The US Bureau of Labor Statistics will publish the September Consumer Price Index (CPI) at 12:30 GMT and as we get closer to the release time, here are the forecasts by the economists and researchers of nine major banks regarding the upcoming US inflation data. The CPI is expected to rise 0.3% in September as it did in August while Core CPI is projected to rise 0.1%.
“Rising energy and food costs should see US headline CPI rise by (0.4% MoM) at a slightly faster pace than the core CPI (0.3% MoM) in September. Supply-demand imbalances continue to keep pressure on underlying inflation.”
“We expect a +0.41% headline (vs. +0.27% previously) and +0.27% core (vs. +0.10%) mom rate. This is a bit above consensus and would take the YoY rate to 5.4% (up a tenth) and 4.1% (unch) respectively.”
“The economic recovery likely continued to be hampered by COVID-19 during the month, but the negative effects of the virus should have been largely offset by supply chain constraints, allowing core prices to advance 0.3% MoM. As a result, the annual core inflation rate could rise one tick to 4.1%. Headline prices could also have risen 0.3% MoM, helped by an increase in seasonally-adjusted gasoline prices. This gain would leave the annual rate unchanged at 5.3%.”
“Much of the latest energy price jump did not fall in the scope of the September CPI. Nonetheless, energy was a contributor. Our headline and core CPI readings are 0.3% MoM gains, but this is a result of a round down on the headline and a round-up on the core CPI readings.”
“US CPI for September will likely show another elevated YoY gain though the monthly pace of price increases is expected to remain smaller than the April-June surge during the initial reopening of the economy. Most of the increase in producer input costs has yet to flow through to consumer prices. The longer supply chain disruptions last and commodity prices remain elevated, however, the more likely price pressures become more pervasive and pronounced.”
“Higher gasoline prices should have boosted total CPI in September, adding to pressures from supply chain bottlenecks in core goods categories, and likely resulting in a 0.3% monthly rise in prices to leave annual inflation unchanged at 5.3%. In core categories, the push and pull between a surge in used car prices amid other supply chain bottlenecks, against a likely drop in Delta-impacted service prices, could have resulted in a 0.2% monthly gain in core CPI. That would leave annual core inflation steady at 4.0% and implies some upside for core PCE inflation, the Fed’s preferred measure. With supply chain issues worsening, it’s possible that inflation could stay elevated for longer ahead even with the downside potential in Delta impacted service prices.”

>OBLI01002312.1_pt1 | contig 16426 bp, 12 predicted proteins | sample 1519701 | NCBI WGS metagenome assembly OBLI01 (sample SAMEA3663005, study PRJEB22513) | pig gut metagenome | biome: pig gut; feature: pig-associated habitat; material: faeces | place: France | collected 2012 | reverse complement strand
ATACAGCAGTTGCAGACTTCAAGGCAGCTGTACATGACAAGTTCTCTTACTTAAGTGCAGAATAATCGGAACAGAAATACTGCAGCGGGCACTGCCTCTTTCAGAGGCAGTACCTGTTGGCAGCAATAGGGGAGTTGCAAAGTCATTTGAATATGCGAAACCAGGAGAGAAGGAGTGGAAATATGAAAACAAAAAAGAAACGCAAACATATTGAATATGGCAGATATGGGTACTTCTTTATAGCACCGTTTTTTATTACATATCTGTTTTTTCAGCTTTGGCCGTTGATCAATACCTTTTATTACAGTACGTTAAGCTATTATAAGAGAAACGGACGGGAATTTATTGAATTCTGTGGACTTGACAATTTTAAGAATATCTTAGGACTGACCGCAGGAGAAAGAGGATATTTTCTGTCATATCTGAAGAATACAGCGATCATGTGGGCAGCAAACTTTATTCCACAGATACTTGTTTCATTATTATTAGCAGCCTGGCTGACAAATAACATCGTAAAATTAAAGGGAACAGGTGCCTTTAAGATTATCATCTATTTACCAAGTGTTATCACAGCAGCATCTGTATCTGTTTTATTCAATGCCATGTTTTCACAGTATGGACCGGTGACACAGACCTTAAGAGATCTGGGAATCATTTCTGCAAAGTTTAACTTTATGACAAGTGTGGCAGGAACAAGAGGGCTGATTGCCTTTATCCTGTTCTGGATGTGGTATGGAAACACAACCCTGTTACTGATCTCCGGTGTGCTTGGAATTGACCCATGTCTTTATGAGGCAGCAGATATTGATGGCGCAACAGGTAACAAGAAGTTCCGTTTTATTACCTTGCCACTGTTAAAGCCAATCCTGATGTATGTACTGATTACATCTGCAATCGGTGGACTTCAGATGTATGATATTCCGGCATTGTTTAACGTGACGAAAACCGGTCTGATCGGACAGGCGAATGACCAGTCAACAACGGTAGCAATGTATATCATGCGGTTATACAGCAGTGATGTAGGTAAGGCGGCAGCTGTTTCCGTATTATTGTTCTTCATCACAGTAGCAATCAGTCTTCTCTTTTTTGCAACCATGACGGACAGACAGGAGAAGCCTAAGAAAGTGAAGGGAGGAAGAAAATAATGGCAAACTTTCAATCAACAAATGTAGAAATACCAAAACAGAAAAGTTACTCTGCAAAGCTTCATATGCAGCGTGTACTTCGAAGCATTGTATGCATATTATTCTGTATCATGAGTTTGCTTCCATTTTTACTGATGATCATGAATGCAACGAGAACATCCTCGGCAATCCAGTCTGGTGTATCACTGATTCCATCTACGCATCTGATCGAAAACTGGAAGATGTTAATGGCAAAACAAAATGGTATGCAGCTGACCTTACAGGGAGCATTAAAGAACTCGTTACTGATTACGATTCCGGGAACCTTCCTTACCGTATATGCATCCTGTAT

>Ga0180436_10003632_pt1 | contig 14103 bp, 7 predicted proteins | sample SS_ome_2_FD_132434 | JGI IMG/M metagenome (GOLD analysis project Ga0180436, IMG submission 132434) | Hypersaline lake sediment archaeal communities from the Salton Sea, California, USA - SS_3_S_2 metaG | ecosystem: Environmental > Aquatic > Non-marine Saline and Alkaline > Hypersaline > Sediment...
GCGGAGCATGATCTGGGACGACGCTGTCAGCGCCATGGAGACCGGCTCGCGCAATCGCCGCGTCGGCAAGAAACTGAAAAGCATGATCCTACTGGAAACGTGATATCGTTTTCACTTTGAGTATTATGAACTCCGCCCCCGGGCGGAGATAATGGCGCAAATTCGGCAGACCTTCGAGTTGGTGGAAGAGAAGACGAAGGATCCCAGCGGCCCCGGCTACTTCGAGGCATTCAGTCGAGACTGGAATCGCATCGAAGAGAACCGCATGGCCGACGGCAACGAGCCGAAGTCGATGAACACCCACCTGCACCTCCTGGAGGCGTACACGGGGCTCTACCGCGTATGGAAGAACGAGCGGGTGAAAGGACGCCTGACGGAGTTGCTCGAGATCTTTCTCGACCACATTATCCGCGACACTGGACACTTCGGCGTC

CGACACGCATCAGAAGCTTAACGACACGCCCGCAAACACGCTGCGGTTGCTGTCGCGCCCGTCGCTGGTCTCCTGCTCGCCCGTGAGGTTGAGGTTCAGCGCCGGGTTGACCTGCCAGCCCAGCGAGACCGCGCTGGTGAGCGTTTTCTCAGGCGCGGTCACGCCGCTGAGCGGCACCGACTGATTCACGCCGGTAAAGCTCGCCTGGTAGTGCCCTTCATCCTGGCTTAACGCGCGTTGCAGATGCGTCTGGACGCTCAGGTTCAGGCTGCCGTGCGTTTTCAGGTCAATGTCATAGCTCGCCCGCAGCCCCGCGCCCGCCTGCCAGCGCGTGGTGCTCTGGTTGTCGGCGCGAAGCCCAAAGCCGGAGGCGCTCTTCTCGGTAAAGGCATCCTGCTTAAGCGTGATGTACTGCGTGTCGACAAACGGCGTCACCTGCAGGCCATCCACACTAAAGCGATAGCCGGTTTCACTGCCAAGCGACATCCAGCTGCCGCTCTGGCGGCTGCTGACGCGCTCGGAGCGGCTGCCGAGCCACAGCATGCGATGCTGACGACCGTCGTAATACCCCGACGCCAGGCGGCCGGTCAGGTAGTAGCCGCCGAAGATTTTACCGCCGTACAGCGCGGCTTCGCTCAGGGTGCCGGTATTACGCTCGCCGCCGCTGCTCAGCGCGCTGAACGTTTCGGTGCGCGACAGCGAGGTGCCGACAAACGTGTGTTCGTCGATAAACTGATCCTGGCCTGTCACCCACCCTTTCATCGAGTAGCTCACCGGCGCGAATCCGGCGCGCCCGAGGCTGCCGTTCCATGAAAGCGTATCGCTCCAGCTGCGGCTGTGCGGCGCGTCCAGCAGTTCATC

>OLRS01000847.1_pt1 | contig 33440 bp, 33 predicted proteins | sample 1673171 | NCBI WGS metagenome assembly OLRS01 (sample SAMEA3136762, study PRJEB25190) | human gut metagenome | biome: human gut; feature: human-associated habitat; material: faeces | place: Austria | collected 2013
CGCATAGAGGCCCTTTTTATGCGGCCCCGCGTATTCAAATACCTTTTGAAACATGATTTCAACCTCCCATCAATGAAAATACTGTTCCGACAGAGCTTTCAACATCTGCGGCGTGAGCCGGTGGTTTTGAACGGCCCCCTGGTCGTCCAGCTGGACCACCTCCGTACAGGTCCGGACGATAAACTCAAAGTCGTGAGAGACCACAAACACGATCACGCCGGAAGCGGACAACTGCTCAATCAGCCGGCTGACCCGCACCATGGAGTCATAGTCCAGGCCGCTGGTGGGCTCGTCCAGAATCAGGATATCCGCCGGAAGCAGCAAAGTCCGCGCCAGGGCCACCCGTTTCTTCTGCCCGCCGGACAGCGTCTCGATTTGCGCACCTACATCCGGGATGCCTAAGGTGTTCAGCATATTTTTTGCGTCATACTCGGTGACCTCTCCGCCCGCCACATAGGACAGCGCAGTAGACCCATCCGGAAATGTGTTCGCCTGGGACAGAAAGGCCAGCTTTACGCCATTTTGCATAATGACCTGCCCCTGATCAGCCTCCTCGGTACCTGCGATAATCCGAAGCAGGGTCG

“CPI MoM – Citi: 0.3%, median: 0.3%, prior: 0.3%; CPI YoY – Citi: 5.3%, median: 5.3%, prior: 5.3%; CPI ex Food, Energy MoM – Citi: 0.2%, median: 0.2%, prior: 0.1%; CPI ex Food, Energy YoY – Citi: 4.1%, median: 4.1%, prior: 4.0%. We expect upside risks to services prices as a tight labor market leads to broadening wage pressures. This would be an even clearer sign inflationary pressures are more persistent.”
“Food and, especially, energy prices probably rose fairly strongly again in September, but the core CPI likely rose modestly, held down by a reversal of some of the recent strength in travel prices, including for used vehicles, lodging and airfares. We expect some strengthening again in Q4, reflecting further gains in energy prices and a bounce in used vehicle prices at the wholesale level, followed by more sustained moderation in 2022. The expected moderation in 2022 depends on significant weakening in travel-related prices following their surge in 2021; we are allowing for some further acceleration in rents.”
“The MoM change in the core CPI is the relevant number to watch and it has come down to average 0.2% in July and August after readings around 0.7%-0.9% from March to June. Consensus is for a 0.3% gain, which seems fair in our view.”
Information on these pages contains forward-looking statements that involve risks and uncertainties. Markets and instruments profiled on this page are for informational purposes only and should not in any way come across as a recommendation to buy or sell in these assets. You should do your own thorough research before making any investment decisions. FXStreet does not in any way guarantee that this information is free from mistakes, errors, or material misstatements. It also does not guarantee that this information is of a timely nature. Investing in Open Markets involves a great deal of risk, including the loss of all or a portion of your investment, as well as emotional distress. All risks, losses and costs associated with investing, including total loss of principal, are your responsibility. The views and opinions expressed in this article are those of the authors and do not necessarily reflect the official policy or position of FXStreet nor its advertisers. The author will not be held responsible for information that is found at the end of links posted on this page.
If not otherwise explicitly mentioned in the body of the article, at the time of writing, the author has no position in any stock mentioned in this article and no business relationship with any company mentioned. The author has not received compensation for writing this article, other than from FXStreet.
FXStreet and the author do not provide personalized recommendations. The author makes no representations as to the accuracy, completeness, or suitability of this information. FXStreet and the author will not be liable for any errors, omissions or any losses, injuries or damages arising from this information and its display or use. Errors and omissions excepted.
The author and FXStreet are not registered investment advisors and nothing in this article is intended to be investment advice.